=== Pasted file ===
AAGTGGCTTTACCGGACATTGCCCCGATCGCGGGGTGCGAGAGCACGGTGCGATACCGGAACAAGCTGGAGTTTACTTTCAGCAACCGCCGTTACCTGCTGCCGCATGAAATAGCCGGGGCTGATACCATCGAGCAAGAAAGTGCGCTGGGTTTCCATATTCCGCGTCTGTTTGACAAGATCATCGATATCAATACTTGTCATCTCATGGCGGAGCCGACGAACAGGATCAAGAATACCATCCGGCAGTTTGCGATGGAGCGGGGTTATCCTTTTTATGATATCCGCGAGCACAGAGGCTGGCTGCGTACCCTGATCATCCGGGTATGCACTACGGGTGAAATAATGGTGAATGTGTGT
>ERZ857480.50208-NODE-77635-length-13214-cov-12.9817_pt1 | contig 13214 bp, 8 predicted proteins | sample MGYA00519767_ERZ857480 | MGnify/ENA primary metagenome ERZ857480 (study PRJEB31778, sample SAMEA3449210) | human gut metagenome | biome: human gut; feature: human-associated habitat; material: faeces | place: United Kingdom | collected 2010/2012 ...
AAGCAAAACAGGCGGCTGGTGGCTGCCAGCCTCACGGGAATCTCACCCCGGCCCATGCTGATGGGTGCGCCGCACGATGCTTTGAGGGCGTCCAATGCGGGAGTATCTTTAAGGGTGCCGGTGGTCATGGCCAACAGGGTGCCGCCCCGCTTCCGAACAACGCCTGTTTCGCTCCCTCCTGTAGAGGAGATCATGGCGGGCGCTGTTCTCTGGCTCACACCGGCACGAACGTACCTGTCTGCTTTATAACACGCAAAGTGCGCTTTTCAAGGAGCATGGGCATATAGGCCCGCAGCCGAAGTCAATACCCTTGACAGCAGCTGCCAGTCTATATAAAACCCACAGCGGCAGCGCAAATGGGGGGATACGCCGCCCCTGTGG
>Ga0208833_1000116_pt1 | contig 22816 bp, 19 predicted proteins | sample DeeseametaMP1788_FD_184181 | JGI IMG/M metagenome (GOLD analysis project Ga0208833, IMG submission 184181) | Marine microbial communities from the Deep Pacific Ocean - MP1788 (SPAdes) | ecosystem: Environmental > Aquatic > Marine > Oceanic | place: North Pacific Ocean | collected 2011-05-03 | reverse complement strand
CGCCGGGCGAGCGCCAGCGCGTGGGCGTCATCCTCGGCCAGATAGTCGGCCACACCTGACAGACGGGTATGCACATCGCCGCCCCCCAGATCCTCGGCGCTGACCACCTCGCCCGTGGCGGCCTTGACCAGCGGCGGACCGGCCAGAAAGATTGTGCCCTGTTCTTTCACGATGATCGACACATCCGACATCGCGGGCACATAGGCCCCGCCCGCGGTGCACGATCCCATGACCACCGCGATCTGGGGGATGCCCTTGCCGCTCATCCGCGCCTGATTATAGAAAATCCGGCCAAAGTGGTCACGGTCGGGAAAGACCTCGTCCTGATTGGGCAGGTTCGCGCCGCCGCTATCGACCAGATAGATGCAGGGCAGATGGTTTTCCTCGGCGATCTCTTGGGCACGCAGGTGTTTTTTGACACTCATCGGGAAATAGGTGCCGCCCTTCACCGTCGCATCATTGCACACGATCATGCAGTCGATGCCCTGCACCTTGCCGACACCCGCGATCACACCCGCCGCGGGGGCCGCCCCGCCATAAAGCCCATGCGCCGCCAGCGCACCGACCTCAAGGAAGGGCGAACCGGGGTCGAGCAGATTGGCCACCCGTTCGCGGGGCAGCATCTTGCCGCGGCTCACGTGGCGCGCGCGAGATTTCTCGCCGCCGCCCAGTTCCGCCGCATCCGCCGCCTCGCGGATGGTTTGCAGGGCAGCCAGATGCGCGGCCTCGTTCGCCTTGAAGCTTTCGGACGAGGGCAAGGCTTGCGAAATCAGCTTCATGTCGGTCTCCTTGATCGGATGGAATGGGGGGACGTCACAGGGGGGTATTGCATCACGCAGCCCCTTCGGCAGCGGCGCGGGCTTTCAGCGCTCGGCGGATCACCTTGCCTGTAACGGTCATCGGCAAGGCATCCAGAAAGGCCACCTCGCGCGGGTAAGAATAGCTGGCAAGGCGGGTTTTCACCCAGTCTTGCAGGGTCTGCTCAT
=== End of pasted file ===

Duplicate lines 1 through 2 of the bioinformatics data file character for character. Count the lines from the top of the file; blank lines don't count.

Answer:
AAGTGGCTTTACCGGACATTGCCCCGATCGCGGGGTGCGAGAGCACGGTGCGATACCGGAACAAGCTGGAGTTTACTTTCAGCAACCGCCGTTACCTGCTGCCGCATGAAATAGCCGGGGCTGATACCATCGAGCAAGAAAGTGCGCTGGGTTTCCATATTCCGCGTCTGTTTGACAAGATCATCGATATCAATACTTGTCATCTCATGGCGGAGCCGACGAACAGGATCAAGAATACCATCCGGCAGTTTGCGATGGAGCGGGGTTATCCTTTTTATGATATCCGCGAGCACAGAGGCTGGCTGCGTACCCTGATCATCCGGGTATGCACTACGGGTGAAATAATGGTGAATGTGTGT
>ERZ857480.50208-NODE-77635-length-13214-cov-12.9817_pt1 | contig 13214 bp, 8 predicted proteins | sample MGYA00519767_ERZ857480 | MGnify/ENA primary metagenome ERZ857480 (study PRJEB31778, sample SAMEA3449210) | human gut metagenome | biome: human gut; feature: human-associated habitat; material: faeces | place: United Kingdom | collected 2010/2012 ...